Publisher: EA Games
Developer: EA Games
Release Date: 2007
Whether or not you have enjoyed or even have played Ultima Online in the past, fans of the MMORPG genre owe a lot to UO. UO was one of the first massively multiplayer games that put the "massive" into the equation through both its scope and number of players. To commemorate its 10th year of operations, Ultima Online is set to get a complete facelift in the form of a complete graphics overhaul with Ultima Online: Kingdom Reborn. Additionally, this overhaul is going to be 100% free to all current subscribers of the game.
Ultima Online was an excellent title in graphics, interface, and sound when it was released, but compared to more modern MMORPG titles, it obviously looks quite dated. Graphics don't necessarily make a game, but needless to say, there have been plenty of advancements in the form of interface design and how information is presented to a player. In an effort to both breathe a bit more modernity into the title and to appease player requests over the years, Kingdom Reborn will be the most significant investment for UO since its launch. It will scrap the old engine and replace it with a very stripped-down version of the same engine used in EA Mythic's upcoming Warhammer Online.
What does this mean for the game? For starters, the graphics have all been redone; every single character, monster, texture, landscape, and aspect of the interface have seen anywhere between massive touch-ups to a complete redesign to include the use of higher-resolution textures and a great deal more color and detail. The Warhammer Online engine is obviously a 3D engine, and though Ultima Online: Kingdom Reborn still retains the same isometric, fixed overhead viewpoint of the original game, the 3D aspect of the engine still shines through in the form of enhanced particle effects for smoke and fire as well as other subtle touches, such as shimmering water.
Other additions to the engine are those that simply weren't possible when the game was initially developed. One of the first design decisions made in Ultima Online: Kingdom Reborn was to no longer follow a tile-by-tile format of design, instead going with a more freeform means of object placement and map design. Curved surfaces and much better collision detection between the player and environment are now possible because of this. Additionally, other graphical elements such as glass/transparency and other DirectX 9 effects are now available for use.
The new engine also sports colored lighting effects as well as softer shadowing on characters, monsters, and objects. The overall framerate has also been increased to help smooth out some of the animations in the game. Though all of these improvements obviously require a bit higher caliber of hardware than what you would have been able to find in 1997, EA is steadfast in their aim to still have the game run well on pretty much any range of hardware made since.
Sound is not being left out in the upgrade department. Many sounds are going to be re-sampled or re-recorded outright, and there will be 15 to 20 new music tracks in the game. Some songs, such as the fight song, are going to be thrown out entirely, while other mainstays, such as Stones, are sure to make the cut and stay in their original form.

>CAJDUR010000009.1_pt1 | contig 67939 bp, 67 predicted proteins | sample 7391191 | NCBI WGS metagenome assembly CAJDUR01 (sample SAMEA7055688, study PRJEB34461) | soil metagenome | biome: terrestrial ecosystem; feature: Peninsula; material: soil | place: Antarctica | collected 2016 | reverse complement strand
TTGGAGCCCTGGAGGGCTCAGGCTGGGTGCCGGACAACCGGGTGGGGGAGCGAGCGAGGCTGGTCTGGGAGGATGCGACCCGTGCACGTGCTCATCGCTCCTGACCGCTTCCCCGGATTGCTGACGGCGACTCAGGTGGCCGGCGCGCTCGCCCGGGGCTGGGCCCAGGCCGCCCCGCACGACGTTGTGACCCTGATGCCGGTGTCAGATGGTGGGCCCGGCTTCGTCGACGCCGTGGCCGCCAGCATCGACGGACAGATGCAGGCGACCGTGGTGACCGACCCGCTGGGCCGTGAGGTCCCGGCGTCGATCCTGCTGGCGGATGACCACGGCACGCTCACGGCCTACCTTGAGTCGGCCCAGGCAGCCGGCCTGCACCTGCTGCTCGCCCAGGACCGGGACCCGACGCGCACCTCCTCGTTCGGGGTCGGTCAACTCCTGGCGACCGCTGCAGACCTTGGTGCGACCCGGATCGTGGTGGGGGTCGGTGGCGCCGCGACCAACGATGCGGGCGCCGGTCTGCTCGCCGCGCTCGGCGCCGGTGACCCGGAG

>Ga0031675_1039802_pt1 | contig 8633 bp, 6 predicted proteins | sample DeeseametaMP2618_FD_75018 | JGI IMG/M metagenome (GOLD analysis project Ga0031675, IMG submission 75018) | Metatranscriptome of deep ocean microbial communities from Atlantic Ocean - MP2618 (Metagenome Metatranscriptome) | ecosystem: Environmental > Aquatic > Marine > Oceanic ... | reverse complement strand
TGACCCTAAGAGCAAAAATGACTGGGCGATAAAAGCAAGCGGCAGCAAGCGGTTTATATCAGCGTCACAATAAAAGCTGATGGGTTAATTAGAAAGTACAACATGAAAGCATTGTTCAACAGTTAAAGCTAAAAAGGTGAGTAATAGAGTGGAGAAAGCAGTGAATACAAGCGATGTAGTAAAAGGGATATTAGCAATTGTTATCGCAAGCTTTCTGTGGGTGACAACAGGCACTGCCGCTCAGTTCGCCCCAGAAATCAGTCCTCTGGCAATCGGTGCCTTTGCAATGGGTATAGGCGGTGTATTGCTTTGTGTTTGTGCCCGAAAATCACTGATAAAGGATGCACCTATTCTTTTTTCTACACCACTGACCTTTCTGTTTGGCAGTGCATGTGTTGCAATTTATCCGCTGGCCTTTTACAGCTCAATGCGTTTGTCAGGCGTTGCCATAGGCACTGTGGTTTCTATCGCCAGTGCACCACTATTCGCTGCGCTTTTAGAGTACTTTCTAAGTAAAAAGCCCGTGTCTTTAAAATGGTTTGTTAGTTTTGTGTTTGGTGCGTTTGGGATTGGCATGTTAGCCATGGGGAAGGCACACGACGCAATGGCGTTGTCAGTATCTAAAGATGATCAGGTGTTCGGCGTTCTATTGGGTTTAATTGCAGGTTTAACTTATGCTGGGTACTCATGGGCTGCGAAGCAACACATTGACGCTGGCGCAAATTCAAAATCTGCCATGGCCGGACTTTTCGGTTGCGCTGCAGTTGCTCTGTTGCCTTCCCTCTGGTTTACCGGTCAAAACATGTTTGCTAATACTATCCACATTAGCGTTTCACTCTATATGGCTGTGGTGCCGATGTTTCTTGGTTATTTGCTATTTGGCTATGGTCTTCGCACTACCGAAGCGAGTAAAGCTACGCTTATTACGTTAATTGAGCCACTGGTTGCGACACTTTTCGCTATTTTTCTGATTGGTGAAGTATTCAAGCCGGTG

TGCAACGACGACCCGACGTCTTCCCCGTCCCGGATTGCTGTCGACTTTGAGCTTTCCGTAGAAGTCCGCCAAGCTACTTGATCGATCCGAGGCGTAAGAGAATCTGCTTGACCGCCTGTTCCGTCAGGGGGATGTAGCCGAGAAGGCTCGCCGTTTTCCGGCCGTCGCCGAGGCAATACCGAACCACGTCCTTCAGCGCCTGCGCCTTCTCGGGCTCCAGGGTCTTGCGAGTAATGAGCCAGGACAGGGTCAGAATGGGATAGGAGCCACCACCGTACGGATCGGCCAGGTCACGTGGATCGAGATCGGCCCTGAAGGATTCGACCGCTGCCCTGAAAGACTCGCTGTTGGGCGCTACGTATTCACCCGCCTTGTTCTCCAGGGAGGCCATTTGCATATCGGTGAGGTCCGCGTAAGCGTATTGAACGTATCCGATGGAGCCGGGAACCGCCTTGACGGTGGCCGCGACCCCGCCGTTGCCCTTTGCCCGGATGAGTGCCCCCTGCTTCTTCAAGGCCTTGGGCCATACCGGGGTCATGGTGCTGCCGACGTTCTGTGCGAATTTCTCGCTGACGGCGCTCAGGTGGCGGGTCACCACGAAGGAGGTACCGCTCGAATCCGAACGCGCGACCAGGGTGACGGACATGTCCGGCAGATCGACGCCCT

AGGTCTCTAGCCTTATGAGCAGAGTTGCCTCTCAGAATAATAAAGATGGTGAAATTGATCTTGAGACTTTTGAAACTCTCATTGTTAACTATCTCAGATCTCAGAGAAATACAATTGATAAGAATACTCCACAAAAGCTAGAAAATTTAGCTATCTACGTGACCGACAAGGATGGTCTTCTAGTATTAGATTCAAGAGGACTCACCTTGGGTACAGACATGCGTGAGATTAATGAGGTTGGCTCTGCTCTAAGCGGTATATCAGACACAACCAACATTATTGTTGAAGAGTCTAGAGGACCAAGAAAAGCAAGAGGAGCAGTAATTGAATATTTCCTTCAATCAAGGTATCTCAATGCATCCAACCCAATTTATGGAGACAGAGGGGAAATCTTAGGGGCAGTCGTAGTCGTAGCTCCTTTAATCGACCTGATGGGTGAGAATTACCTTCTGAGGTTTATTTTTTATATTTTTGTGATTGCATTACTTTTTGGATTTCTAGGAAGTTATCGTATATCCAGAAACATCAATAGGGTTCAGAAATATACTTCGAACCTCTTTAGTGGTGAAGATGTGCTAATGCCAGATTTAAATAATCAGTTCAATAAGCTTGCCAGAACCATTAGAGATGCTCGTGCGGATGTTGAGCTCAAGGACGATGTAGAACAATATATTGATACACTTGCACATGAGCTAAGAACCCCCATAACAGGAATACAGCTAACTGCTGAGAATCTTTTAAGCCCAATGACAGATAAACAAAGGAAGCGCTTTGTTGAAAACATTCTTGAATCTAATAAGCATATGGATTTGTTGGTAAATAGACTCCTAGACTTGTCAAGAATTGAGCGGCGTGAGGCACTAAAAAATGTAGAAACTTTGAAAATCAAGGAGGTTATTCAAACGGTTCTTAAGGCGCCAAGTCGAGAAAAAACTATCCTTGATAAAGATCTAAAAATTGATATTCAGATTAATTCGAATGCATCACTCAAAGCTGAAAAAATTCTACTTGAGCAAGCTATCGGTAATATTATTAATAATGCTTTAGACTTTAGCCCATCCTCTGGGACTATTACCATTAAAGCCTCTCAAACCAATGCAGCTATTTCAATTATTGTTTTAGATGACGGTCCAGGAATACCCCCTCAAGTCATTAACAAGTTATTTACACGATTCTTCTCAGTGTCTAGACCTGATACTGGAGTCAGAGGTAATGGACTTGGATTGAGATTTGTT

The interface and the ways the player can interact with the game have all been improved as well. In comparison to what the interface was before, the new iteration is much more streamlined and minimalistic, which gives you more space to see the game world. Inventory control has been improved with the addition of a resize-able inventory window that supports drag and drop. A hot bar and minimap have also been added to allow players to have better use of their abilities and become more aware of their surroundings. Other improvements are less visual, such as in the case where many gameplay aspects now require fewer key presses or mouse-clicks to complete, such as healing a member of your party.
Ultima Online: Kingdom Reborn will likely be released as a free download in the size of anywhere between 1 GB to 1.5 GB. The upgrade isn't required to continue playing, but future expansions to Ultima Online will require that the upgrade be installed, as EA has no plans to release any more expansions using the old format. When the upgrade is installed, it actually takes up its own folder on your hard drive rather than overwrite your existing installation directory. This way, users can switch between the two as they want until their likely deletion of the old client and installation in favor of the new upgrade. Players running the expansion still interact with the same servers and game world as the old client does, so there will be no splintering off of the player base.
Basically, Ultima Online: Kingdom Reborn is the kind of thing that one likes to see done to aging-yet-still popular game titles. EA basically took suggestions from their community to heart and coupled them with a total upgrade to the title and made it free for all. The upgrade will also feature a free 14-day trial for new players to check out what they've been missing, while old players will almost undoubtedly enjoy the new look and feel of the game. While other MMO titles as of late can be released and completely abandoned in a matter of months, it's nice to see a decade-old "veteran" get a complete and free modernization upgrade for the enjoyment of its player base and the love of the game. Look for more information on Ultima Online: Kingdom Reborn as it nears its release sometime this year.
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